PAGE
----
Oedema is a condition in which swelling occurs on joints and limbs because of water retention in body cavities and tissues. It has been studied that high sodium diets lead to the development of this condition. Oedema caused by excessive salt intake usually affects knee joints, hands, and feet. Oedema depends on other medical conditions as well. Nevertheless, physicians recommend oedema patients cut down their salt use regardless of the underlying factors.

Kidney Problems

Kidney is a vital organ responsible for many vital physiological functions. It produces red blood cells and filters out toxins from the bloodstream. Increased sodium intake combined with hypertension also affects the filtration activity of kidneys. Excessive sodium in the bloodstream weakens the kidneys’ ability to get rid of toxins from the body.

Apart from these major health problems, excessive salt intake also increases the risk of stomach cancer. Moreover, it is responsible for occasional bloating.  

Signs of Excessive Sodium Consumption

Salt is the primary source of sodium present in our bodies. There are multiple signs that indicate that you are consuming too much salt or sodium.

Feeling Thirsty All the Time

As mentioned earlier, sodium plays a crucial role in regulating body fluids. The excessive sodium in the body activates a homeostatic response that signals the brain to drink more water to balance the excessive level of sodium. This is the reason why we feel thirsty after eating salty foods. If you feel thirsty all the time, then it is a sign that an excessive amount of salt is part of your daily dietary intake.


When there is too much sodium in the bloodstream, water leaves the cells, causing it to swell. This is shown in the form of belly-bloating. If you encounter this problem frequently, then you may be eating too many salty foods.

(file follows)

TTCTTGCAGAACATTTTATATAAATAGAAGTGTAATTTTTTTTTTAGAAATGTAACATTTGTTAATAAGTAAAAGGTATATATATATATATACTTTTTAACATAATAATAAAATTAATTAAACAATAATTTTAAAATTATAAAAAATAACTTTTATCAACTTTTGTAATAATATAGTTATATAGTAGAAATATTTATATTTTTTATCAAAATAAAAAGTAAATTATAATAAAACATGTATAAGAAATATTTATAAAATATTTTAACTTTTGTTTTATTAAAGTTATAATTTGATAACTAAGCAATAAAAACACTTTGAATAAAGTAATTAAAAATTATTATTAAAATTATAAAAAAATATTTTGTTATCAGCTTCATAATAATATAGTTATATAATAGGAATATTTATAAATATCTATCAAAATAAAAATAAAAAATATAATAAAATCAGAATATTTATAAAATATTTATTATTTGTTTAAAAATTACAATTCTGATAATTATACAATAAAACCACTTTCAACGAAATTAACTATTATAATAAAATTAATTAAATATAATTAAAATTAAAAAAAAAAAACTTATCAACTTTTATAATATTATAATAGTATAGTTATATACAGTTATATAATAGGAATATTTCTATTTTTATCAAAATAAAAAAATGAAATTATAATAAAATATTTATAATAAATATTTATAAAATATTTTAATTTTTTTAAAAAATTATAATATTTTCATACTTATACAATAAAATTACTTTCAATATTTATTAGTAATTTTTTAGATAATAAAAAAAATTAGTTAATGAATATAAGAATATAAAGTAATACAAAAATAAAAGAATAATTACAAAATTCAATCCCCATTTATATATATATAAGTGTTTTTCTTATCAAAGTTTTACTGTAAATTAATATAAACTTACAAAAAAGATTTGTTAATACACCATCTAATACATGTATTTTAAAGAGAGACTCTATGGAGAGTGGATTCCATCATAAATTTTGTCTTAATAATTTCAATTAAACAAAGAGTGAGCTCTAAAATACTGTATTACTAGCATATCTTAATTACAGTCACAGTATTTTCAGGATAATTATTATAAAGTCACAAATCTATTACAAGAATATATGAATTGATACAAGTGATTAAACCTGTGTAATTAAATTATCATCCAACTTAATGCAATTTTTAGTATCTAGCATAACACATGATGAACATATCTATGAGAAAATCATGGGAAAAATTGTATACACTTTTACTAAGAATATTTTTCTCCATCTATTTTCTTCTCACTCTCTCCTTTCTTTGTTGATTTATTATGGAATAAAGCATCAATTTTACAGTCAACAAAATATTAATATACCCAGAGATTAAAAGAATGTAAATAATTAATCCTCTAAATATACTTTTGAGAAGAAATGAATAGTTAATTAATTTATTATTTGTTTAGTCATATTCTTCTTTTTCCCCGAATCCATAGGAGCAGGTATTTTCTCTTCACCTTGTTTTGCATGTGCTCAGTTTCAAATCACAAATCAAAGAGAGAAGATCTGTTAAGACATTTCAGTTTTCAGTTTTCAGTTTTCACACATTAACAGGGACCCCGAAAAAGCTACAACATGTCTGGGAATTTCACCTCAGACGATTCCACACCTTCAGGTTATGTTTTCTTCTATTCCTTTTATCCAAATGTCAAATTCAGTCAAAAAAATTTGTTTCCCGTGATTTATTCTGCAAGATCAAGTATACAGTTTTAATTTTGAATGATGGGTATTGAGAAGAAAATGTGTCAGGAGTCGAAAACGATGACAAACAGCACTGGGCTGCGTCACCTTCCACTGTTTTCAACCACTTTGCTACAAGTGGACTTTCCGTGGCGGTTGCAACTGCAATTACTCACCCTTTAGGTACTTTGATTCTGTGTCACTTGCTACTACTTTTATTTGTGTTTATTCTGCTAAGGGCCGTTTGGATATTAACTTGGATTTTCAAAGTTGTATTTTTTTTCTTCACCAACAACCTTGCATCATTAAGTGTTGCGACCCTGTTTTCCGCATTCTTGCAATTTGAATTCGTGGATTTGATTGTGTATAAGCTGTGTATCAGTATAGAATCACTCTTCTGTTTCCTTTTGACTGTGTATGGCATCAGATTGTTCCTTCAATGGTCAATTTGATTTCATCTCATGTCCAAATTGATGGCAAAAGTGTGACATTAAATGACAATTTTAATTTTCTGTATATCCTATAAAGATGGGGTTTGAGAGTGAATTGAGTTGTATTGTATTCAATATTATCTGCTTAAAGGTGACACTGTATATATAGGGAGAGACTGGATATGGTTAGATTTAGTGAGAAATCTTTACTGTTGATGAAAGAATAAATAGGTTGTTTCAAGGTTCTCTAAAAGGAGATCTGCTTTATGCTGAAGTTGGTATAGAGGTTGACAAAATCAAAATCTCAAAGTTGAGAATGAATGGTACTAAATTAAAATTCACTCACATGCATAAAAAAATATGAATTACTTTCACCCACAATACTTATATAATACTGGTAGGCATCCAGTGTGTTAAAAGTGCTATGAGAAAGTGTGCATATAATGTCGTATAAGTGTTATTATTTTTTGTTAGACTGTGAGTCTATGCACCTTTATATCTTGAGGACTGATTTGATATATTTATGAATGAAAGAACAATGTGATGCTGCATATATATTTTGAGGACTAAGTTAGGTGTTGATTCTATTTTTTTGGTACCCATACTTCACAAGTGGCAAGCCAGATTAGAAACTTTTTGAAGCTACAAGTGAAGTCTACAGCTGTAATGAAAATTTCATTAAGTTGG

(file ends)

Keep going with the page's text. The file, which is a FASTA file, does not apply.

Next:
Consuming too much salt on daily basis can cause vasodilatation within the brain, which often appears in the form of headaches. If you are feeling heavy-headedness for no particular reason, then excessive salt consumption might be responsible for this.

Another Dangerous Aspect of Excessive Sugar Consumption

Eating too much salt also affects the receptive characteristics of taste buds. They adapt to the excessive use of salt. In this condition, even salty foods are perceived as regular intake by the brain and thus push people to further increase the salt content of their meals. People only come to know about this harmful pattern when it starts affecting their health in any of the above-discussed ways.

Therefore, always remain vigilant regarding your salt consumption so that your taste buds can continue to detect the varying salt levels in foods.

Nearly all processed and junk foods are rich in salt. Relying on these foods to fulfill daily dietary requirements can considerably increase your sodium consumption. Make sure that you eat more home-cooked foods where you can maintain some control of salt consumption. Moreover, try to consciously lower the amount of salt you ingest. In the beginning, you might not like this change, but in a couple of weeks, your taste buds will get accustomed to it and your future self will thank you for it.

In general, if you feel like something is wrong with your health, contact your medical provider. Don’t put it in delay mode!